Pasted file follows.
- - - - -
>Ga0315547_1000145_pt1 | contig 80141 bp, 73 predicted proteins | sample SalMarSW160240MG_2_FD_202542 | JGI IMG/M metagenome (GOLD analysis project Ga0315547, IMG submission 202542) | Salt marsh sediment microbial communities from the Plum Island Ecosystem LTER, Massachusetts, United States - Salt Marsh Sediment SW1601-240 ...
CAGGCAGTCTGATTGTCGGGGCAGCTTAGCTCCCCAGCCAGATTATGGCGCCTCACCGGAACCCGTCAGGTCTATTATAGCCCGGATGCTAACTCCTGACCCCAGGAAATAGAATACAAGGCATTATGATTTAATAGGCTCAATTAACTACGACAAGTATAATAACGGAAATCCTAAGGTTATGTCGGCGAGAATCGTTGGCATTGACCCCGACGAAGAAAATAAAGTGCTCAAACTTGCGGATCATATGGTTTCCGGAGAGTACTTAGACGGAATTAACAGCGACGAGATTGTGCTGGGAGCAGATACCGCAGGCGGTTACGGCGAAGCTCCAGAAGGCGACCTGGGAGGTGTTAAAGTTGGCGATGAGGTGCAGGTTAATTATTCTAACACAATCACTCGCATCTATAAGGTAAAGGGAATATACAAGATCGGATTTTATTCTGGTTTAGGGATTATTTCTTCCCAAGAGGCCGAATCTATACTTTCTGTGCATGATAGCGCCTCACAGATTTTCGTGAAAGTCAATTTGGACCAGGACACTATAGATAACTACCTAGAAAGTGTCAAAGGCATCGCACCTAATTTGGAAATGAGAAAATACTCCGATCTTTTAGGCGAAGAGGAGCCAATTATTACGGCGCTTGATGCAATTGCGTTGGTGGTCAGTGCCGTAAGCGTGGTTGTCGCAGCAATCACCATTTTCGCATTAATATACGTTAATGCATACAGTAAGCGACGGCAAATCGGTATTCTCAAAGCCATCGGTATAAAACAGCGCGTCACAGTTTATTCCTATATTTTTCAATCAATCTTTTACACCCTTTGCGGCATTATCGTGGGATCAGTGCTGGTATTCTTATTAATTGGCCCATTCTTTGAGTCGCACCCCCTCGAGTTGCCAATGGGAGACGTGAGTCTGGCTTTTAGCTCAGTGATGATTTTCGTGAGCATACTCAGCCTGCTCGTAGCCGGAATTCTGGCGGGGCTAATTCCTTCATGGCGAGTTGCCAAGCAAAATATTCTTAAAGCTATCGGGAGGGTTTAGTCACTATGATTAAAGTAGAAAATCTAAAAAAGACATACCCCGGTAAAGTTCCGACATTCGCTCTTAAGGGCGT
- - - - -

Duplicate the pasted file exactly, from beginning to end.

>Ga0315547_1000145_pt1 | contig 80141 bp, 73 predicted proteins | sample SalMarSW160240MG_2_FD_202542 | JGI IMG/M metagenome (GOLD analysis project Ga0315547, IMG submission 202542) | Salt marsh sediment microbial communities from the Plum Island Ecosystem LTER, Massachusetts, United States - Salt Marsh Sediment SW1601-240 ...
CAGGCAGTCTGATTGTCGGGGCAGCTTAGCTCCCCAGCCAGATTATGGCGCCTCACCGGAACCCGTCAGGTCTATTATAGCCCGGATGCTAACTCCTGACCCCAGGAAATAGAATACAAGGCATTATGATTTAATAGGCTCAATTAACTACGACAAGTATAATAACGGAAATCCTAAGGTTATGTCGGCGAGAATCGTTGGCATTGACCCCGACGAAGAAAATAAAGTGCTCAAACTTGCGGATCATATGGTTTCCGGAGAGTACTTAGACGGAATTAACAGCGACGAGATTGTGCTGGGAGCAGATACCGCAGGCGGTTACGGCGAAGCTCCAGAAGGCGACCTGGGAGGTGTTAAAGTTGGCGATGAGGTGCAGGTTAATTATTCTAACACAATCACTCGCATCTATAAGGTAAAGGGAATATACAAGATCGGATTTTATTCTGGTTTAGGGATTATTTCTTCCCAAGAGGCCGAATCTATACTTTCTGTGCATGATAGCGCCTCACAGATTTTCGTGAAAGTCAATTTGGACCAGGACACTATAGATAACTACCTAGAAAGTGTCAAAGGCATCGCACCTAATTTGGAAATGAGAAAATACTCCGATCTTTTAGGCGAAGAGGAGCCAATTATTACGGCGCTTGATGCAATTGCGTTGGTGGTCAGTGCCGTAAGCGTGGTTGTCGCAGCAATCACCATTTTCGCATTAATATACGTTAATGCATACAGTAAGCGACGGCAAATCGGTATTCTCAAAGCCATCGGTATAAAACAGCGCGTCACAGTTTATTCCTATATTTTTCAATCAATCTTTTACACCCTTTGCGGCATTATCGTGGGATCAGTGCTGGTATTCTTATTAATTGGCCCATTCTTTGAGTCGCACCCCCTCGAGTTGCCAATGGGAGACGTGAGTCTGGCTTTTAGCTCAGTGATGATTTTCGTGAGCATACTCAGCCTGCTCGTAGCCGGAATTCTGGCGGGGCTAATTCCTTCATGGCGAGTTGCCAAGCAAAATATTCTTAAAGCTATCGGGAGGGTTTAGTCACTATGATTAAAGTAGAAAATCTAAAAAAGACATACCCCGGTAAAGTTCCGACATTCGCTCTTAAGGGCGT